Another big Irvine developer has joined the scramble to land giant Amazon’s second headquarters.

FivePoint Holdings CEO Emile Haddad says he’s ready to be part of the effort kick-started by Donald Bren’s Irvine Company to woo the giant on-line retailer to Irvine.

Moreover, Haddad says he’s also involved in similar efforts underway in Los Angeles and San Francisco, where FivePoint also has major developments.

“We want it to be California,” Hadddad said in an interview for the “Inside OC with Rick Reiff” public affairs show. “We would love to have it be Irvine but we’d love it to be San Francisco and Los Angeles as well.”

Haddad said FivePoint will be “working with our public partners” – the cities and agencies in all three locales.

Amazon’s specs include enough room to accommodate an 8 million-square-foot operation and enough housing for 50,000 workers, which Haddad said translates into 20-25,000 housing units. (Amazon has indicated it only needs 500,000 to a million square feet initially, with additional expansion phased in over the next decade.)

Haddad said either the Irvine Company or FivePoint could meet that criteria in Irvine, where Bren is building out his ranch and Haddad is developing around the Great Park.

But Haddad described the process as more collaborative than competitive.

“We’re very excited that Mr. Bren came out and put Irvine at the same level as New York or San Francisco,” he said. “We would be working with the Irvine Company, with the city of Irvine and I assume that there’s going to be a larger group of people, regional groups public and private, that would be part of this.”

Haddad said Five Point has about 20,000 home sites and five to six million square feet of commercial space in San Francisco, where it is redeveloping the San Francisco and Hunters Point Shipyards and former Candlestick Park sites.

“In San Francisco, nobody else has the critical mass,” Haddad said.

And Haddad suggested Amazon could have a virtual company town at Newhall Ranch, FivePoint’s sprawling property in Santa Clarita in northwest Los Angeles County where Newhall has approvals for 21,000 homes and 11.5 million square feet of commercial space.

The long-delayed project was approved in July by the L.A. County Board of Supervisors. FivePoint is projecting a construction start in mid-2018 despite lawsuits from project opponents.

“Newhall fits all the criteria put out by Amazon in terms of a location,” Haddad said. “It could also be a distribution center for Amazon because of the central location to the Central Valley, Los Angeles, Orange County and the Antelope Valley … and we’re right on the 5 freeway which is the artery of commerce that connects Mexico to Canada.”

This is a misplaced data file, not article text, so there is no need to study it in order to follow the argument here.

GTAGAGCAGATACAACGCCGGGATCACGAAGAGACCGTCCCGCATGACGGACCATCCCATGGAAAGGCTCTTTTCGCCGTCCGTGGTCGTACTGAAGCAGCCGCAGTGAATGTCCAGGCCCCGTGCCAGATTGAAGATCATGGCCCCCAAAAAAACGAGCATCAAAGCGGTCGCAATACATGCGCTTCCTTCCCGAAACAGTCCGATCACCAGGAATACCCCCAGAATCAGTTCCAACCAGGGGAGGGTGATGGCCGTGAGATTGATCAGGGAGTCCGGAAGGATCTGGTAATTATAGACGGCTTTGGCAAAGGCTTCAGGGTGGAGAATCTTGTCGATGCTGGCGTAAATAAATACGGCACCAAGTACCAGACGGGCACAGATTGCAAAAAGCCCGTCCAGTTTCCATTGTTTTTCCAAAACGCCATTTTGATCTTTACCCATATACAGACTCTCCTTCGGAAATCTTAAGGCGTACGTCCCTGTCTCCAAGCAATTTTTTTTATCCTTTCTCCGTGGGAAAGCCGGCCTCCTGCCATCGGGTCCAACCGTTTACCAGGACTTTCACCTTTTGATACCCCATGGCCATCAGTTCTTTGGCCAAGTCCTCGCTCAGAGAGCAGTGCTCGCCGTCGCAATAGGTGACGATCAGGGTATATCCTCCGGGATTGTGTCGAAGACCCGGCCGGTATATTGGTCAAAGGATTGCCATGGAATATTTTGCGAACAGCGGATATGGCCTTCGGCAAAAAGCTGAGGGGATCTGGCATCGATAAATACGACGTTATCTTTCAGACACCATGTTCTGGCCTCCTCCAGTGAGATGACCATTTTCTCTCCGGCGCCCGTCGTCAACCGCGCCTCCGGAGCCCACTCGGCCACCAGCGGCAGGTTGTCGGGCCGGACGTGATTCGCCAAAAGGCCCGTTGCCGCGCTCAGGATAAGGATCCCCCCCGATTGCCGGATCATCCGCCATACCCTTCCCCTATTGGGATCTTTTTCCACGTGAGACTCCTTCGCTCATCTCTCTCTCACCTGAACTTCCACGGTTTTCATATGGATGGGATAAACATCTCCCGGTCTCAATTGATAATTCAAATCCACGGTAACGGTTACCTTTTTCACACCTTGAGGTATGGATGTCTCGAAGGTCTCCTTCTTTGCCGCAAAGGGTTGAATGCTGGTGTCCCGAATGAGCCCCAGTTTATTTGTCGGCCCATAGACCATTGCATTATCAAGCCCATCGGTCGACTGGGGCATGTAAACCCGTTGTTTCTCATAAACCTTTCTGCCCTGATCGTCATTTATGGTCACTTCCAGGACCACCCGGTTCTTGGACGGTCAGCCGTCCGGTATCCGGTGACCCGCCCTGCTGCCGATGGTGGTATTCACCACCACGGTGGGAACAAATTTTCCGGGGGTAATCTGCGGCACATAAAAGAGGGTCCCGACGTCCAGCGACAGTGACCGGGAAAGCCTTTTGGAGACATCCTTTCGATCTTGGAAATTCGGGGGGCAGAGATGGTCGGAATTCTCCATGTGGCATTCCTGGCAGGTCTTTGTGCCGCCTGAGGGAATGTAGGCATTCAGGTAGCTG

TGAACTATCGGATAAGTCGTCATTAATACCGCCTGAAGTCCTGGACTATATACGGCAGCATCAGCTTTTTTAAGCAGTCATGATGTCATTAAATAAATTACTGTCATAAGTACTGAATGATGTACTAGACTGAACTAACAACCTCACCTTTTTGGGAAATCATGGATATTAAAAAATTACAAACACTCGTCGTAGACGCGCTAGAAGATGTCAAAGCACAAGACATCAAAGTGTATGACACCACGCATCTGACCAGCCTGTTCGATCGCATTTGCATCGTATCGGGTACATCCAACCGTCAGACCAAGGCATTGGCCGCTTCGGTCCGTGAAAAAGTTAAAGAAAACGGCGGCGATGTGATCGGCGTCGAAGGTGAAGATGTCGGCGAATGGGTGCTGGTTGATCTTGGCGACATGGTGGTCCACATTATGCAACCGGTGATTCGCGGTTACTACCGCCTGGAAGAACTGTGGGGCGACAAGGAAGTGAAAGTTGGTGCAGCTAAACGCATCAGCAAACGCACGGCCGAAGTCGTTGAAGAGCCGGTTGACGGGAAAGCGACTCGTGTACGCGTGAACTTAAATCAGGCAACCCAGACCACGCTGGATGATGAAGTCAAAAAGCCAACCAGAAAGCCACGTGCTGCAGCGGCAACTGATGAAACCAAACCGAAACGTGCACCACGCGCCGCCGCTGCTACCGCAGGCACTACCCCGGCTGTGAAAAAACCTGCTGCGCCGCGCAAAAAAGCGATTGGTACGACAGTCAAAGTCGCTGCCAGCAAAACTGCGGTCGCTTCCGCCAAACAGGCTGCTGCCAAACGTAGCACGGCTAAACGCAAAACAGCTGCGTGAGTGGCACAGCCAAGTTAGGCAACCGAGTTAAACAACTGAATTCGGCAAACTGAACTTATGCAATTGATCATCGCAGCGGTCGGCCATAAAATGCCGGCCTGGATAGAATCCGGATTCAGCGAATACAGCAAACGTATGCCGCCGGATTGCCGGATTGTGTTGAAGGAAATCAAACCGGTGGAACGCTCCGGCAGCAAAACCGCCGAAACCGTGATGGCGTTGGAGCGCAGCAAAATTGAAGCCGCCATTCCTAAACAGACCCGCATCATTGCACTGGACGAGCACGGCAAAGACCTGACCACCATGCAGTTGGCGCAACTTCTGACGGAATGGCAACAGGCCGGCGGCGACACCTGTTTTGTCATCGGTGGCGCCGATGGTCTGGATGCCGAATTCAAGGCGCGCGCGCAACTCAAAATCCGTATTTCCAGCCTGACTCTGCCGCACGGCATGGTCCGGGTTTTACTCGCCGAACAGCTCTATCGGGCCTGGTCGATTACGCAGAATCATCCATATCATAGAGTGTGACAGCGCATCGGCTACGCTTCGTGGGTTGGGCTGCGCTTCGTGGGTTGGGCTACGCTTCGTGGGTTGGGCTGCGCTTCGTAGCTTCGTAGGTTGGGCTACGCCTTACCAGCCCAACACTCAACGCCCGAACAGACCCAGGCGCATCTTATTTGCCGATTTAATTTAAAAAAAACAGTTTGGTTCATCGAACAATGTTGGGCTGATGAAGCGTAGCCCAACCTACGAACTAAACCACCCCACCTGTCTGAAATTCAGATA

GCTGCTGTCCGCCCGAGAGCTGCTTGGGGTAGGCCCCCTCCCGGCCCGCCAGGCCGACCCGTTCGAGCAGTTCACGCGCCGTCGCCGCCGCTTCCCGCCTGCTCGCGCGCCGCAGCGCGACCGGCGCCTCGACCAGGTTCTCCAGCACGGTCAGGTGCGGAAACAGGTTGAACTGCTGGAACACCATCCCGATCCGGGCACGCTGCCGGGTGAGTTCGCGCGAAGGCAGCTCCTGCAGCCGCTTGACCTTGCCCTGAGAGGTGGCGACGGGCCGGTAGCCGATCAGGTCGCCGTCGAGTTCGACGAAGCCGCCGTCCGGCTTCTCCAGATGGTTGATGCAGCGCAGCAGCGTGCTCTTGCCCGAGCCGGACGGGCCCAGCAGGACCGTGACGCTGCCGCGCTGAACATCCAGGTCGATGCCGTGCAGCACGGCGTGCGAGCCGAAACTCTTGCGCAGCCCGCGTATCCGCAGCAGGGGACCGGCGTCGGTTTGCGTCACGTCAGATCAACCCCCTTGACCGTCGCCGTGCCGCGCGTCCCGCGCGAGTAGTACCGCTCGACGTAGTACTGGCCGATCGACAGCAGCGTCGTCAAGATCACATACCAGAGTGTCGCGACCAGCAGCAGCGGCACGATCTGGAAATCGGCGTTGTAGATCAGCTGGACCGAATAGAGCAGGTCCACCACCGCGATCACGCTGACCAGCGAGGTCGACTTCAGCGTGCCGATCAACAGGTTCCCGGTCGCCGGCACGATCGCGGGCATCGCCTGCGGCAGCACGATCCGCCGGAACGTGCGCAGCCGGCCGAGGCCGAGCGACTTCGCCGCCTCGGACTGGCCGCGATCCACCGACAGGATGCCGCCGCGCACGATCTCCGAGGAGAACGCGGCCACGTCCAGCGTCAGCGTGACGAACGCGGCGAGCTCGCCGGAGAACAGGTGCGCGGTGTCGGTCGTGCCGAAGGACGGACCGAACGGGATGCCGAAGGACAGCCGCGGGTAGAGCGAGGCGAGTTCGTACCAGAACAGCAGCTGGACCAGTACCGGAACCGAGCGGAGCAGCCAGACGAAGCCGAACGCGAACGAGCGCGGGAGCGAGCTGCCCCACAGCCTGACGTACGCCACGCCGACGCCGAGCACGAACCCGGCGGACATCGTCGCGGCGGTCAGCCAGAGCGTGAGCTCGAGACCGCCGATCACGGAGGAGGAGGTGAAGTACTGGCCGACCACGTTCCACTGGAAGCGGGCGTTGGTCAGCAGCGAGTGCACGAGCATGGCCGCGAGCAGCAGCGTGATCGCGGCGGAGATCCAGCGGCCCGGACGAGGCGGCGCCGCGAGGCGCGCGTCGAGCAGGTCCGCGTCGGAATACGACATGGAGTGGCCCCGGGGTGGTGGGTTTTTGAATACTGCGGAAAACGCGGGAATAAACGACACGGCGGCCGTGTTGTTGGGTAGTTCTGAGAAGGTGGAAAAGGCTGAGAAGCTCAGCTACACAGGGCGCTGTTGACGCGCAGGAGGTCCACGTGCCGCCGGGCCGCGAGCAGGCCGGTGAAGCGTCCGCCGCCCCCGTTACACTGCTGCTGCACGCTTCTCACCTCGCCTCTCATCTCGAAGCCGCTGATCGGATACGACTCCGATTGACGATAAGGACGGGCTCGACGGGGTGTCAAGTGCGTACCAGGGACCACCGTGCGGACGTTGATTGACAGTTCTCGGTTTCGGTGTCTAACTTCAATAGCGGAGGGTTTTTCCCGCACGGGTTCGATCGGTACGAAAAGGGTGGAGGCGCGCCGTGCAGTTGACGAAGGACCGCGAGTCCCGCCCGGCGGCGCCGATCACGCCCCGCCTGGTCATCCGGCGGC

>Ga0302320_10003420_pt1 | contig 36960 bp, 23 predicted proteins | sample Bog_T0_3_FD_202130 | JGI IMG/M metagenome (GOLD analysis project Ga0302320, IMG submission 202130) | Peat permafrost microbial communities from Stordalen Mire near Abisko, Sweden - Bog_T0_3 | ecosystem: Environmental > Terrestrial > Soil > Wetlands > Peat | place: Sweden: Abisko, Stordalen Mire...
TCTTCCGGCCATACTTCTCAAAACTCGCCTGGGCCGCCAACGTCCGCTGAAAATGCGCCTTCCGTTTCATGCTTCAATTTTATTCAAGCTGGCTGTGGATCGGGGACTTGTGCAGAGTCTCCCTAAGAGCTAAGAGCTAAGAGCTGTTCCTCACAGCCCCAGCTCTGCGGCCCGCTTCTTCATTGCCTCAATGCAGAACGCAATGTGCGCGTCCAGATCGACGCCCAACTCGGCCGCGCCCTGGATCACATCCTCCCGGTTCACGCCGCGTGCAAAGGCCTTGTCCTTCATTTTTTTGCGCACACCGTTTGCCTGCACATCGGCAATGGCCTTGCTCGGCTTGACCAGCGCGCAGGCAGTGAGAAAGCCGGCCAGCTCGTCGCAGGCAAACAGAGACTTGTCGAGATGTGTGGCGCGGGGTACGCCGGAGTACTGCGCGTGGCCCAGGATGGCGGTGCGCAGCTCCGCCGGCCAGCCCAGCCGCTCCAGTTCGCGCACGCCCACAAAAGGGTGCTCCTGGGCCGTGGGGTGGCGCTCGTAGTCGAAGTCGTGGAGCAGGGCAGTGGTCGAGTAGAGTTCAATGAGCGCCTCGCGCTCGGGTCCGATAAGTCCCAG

Yet California cities do not make some pundits’ “most likely” lists, which typically give Texas, Denver or several East Coast locales the inside track on landing Amazon. Some wonder if Seattle-based Amazon wants to place another HQ on the West Coast and critics cite California’s high taxes and stringent regulations.

Haddad agreed that California is “unfriendly to business” and has other “challenges.”

“If Amazon decides to take a site that is going to require a CEQA (environmental review) process, is that going to be a lengthy process? The answer is yes,” Haddad said. “Is that going to chill Amazon? The answer is yes.”

But in other ways, Haddad said, California is an ideal location for Amazon.

“Things that are changing the world are coming out of California,” he said. “And if you really want to be in a place where you can tap into great research universities, lifestyle, the concentration of talent, then California will stack up at the top of the list.”

A potential roadblock to bringing Amazon to Irvine is a residents’ slow-growth initiative that is being proposed for the November 2018 ballot.

Haddad joined the Irvine Company in opposition to the proposed measure. “No growth stops a lot more than just traffic,” he said. “You have job creation, you have a generation today that wants to live in Orange County but they cannot live in Orange County because of affordability and you’re pushing them away.”

But Haddad acknowledged the dissatisfaction fueling the initiative.
“In the last probably seven years, I think the approval process in Irvine got away from the masterplanning concept and we started to see things more piecemeal,” Haddad said. “I’m hoping that this means nothing more than a wake-up call so we can start addressing things proactively rather than reactively.”

Haddad’s comments about Amazon and the initiative are part of a wide-ranging discussion that airs Sunday, Oct. 1, at 5 p.m. on PBS SoCal. The program will also air at other times that week on PBS SoCal, KDOC and Cox. All show times are at An excerpt of the interview is available on YouTube.

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